United States District Court, District of Columbia
MEMORANDUM OPINION AND ORDER
P. MEHTA UNITED STATES DISTRICT JUDGE
Cynthia Hayes was brutally beaten by a fellow inmate while
detained at the Correctional Treatment Facility
("CTF") in Washington, D.C. Plaintiff now seeks to
hold the operator of that facility, Defendant Corrections
Corporation of America, liable for her injuries under two
theories: (1) negligence and (2) violation of her civil
rights under 42 U.S.C. § 1983.Before the court is
Defendant's Motion to Dismiss. After evaluating
Plaintiff's Complaint under the standards set forth in
Ashcroft v. Iqbal, 556 U.S. 662 (2009), for the
reasons explained below, Defendant's Motion is granted in
part and denied in part.
August 2014, Plaintiff was incarcerated at CTF in Washington,
D.C., and placed in the general population. Am. Compl., ECF
No. 4, ¶ 13. Also placed in the general population was
inmate Kalutte Barnes. Id. Barnes suffered from a
mental illness that, according to Plaintiff, made her so
unstable that she presented a threat of violence and serious
bodily injury to other inmates. Id. ¶¶
13-14. Barnes previously had been hospitalized at St.
Elizabeth's Hospital-a psychiatric facility-because of
her mental health condition. Id. ¶ 19(e).
about August 1, 2014, Barnes viciously attacked Plaintiff and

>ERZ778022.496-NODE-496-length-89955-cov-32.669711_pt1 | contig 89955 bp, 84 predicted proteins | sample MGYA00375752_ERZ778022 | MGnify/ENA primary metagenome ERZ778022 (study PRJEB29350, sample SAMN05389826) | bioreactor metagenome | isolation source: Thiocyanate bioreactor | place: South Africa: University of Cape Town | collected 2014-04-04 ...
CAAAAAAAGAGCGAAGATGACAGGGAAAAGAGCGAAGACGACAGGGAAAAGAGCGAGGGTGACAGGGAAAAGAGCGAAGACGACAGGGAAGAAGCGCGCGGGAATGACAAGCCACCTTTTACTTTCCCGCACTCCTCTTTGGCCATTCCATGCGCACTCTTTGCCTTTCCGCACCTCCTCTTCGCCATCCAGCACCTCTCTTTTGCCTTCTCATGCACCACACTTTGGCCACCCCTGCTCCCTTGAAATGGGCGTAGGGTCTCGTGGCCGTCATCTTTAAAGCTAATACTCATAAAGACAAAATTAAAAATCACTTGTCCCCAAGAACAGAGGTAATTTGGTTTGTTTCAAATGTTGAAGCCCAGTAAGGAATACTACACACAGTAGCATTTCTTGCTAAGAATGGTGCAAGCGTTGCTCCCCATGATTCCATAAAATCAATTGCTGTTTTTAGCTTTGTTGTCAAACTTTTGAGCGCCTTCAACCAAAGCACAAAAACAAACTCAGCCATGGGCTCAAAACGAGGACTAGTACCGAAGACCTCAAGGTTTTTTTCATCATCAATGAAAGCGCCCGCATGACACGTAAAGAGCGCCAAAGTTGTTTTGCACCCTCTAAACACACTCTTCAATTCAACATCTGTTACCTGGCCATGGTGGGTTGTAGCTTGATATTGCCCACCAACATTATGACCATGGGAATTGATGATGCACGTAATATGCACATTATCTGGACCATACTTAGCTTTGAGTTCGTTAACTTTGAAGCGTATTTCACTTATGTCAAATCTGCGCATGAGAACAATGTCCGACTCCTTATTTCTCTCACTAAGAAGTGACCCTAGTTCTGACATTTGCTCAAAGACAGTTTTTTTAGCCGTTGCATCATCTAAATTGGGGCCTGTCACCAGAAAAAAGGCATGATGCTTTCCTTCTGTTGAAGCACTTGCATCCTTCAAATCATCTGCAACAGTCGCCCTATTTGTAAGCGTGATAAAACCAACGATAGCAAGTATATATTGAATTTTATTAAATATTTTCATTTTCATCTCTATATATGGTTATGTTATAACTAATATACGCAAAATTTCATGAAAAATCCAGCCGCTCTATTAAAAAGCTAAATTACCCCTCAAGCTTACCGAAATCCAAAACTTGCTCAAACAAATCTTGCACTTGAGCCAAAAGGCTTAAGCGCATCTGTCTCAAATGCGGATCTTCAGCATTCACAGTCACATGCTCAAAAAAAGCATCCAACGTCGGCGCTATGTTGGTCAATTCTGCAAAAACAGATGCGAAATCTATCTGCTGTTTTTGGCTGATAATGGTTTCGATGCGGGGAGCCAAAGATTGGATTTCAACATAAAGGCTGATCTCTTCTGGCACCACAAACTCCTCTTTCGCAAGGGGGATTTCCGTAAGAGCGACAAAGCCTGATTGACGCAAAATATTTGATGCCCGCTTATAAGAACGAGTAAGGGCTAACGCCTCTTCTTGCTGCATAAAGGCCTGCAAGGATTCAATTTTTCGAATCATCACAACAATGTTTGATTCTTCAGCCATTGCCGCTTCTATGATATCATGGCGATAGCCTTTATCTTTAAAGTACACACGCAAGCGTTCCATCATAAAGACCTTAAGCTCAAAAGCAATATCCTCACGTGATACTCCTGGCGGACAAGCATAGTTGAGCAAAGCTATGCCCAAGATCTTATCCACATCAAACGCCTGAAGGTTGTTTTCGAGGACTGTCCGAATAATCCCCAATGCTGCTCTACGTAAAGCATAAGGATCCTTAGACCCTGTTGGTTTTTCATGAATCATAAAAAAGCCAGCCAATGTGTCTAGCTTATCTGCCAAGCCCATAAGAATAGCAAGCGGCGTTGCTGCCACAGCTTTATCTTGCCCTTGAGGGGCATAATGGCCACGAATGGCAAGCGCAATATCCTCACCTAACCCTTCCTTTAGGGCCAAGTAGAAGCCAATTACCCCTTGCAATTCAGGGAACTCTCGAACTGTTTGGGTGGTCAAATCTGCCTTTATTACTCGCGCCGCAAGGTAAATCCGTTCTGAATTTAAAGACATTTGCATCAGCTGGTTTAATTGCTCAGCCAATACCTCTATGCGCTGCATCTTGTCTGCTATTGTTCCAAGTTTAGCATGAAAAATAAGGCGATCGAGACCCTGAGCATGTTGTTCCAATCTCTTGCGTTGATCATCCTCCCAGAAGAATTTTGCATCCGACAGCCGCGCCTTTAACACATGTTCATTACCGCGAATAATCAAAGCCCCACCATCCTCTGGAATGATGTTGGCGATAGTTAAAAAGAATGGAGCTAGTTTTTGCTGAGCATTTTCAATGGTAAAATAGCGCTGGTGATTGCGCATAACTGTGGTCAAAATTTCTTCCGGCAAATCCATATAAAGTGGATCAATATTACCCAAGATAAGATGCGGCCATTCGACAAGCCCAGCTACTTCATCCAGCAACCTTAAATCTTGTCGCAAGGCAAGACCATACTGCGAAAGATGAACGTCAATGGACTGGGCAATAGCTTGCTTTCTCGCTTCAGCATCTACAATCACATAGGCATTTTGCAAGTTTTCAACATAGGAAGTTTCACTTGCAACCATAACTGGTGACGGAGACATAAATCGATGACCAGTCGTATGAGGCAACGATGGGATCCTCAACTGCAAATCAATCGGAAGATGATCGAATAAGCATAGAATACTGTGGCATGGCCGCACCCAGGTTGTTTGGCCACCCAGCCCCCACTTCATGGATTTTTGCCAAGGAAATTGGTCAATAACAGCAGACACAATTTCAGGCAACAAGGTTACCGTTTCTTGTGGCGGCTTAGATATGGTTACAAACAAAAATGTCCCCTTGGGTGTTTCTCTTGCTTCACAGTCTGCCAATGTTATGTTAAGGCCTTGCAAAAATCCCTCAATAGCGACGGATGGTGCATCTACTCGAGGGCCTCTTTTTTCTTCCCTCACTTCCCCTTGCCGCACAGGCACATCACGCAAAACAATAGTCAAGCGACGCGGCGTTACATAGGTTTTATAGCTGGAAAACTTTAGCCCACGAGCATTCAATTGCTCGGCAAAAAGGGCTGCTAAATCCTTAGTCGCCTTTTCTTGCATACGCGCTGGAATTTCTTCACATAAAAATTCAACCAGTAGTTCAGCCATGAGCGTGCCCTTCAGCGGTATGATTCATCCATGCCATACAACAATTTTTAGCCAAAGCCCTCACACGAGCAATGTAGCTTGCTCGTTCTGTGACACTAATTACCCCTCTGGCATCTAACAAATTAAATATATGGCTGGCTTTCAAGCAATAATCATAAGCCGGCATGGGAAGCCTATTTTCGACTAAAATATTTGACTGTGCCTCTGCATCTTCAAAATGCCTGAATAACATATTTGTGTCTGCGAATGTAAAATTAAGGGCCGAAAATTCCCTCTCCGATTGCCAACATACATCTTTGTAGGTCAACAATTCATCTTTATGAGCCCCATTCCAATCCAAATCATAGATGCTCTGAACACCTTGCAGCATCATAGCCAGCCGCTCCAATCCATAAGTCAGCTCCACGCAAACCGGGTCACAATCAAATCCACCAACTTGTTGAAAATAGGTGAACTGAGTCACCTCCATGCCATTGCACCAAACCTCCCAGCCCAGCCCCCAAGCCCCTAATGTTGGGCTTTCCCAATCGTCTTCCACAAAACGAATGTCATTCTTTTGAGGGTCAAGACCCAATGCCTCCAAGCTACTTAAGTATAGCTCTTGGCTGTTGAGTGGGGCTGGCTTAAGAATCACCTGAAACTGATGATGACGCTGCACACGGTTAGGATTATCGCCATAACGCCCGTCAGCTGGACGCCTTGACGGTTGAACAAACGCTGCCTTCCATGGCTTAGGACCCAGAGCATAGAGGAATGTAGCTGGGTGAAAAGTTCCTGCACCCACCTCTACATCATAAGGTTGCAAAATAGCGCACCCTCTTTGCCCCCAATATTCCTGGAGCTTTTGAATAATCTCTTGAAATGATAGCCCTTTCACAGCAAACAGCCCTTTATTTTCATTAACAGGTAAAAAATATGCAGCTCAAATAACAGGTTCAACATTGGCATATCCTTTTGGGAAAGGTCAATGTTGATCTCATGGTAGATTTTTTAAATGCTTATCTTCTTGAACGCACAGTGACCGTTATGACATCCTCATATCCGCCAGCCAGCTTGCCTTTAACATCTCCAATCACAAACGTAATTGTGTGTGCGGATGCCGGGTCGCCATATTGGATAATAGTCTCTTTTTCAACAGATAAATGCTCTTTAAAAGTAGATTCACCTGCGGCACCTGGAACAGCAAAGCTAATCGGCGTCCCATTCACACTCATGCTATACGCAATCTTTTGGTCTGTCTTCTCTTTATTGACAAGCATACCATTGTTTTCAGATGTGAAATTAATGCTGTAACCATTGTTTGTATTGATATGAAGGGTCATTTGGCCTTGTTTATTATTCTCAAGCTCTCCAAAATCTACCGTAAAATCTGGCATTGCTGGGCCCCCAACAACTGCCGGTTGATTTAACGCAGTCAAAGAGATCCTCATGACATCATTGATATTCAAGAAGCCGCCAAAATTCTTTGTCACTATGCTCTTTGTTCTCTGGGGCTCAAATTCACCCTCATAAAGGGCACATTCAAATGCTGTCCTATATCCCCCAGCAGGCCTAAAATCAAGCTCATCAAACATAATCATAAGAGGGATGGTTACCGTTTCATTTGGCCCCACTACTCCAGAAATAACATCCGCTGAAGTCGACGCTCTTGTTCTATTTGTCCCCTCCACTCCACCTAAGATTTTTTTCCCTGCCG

other general population inmates. Id. ¶¶
15-16. The beating, among other things, caused Plaintiff to
suffer traumatic glaucoma in her left eye and to undergo two
weeks of treatment in the infirmary. Id. ¶ 16.
Additionally, Plaintiff has had to undergo prophylactic
treatment for HIV prevention and frequent HIV testing.
Id. She continues to receive medical and mental
health treatment and has incurred medical expenses because of
the attack. Id.
has moved to dismiss under Federal Rule of Civil Procedure
12(b)(6). To survive a motion to dismiss brought under Rule
12(b)(6), a complaint must contain "sufficient factual
matter, accepted as true, to ‘state a claim to relief
that is plausible on its face.'" Iqbal, 556
U.S. at 678 (quoting Bell Atlantic Corp. v. Twombly,
550 U.S. 544, 570 (2007)). A claim is facially plausible when
"the plaintiff pleads factual content that allows the
court to draw the reasonable inference that the defendant is
liable for the misconduct alleged." Id. (citing
Twombly, 550 U.S. at 556). The factual allegations
in the complaint need not be "detailed"; however,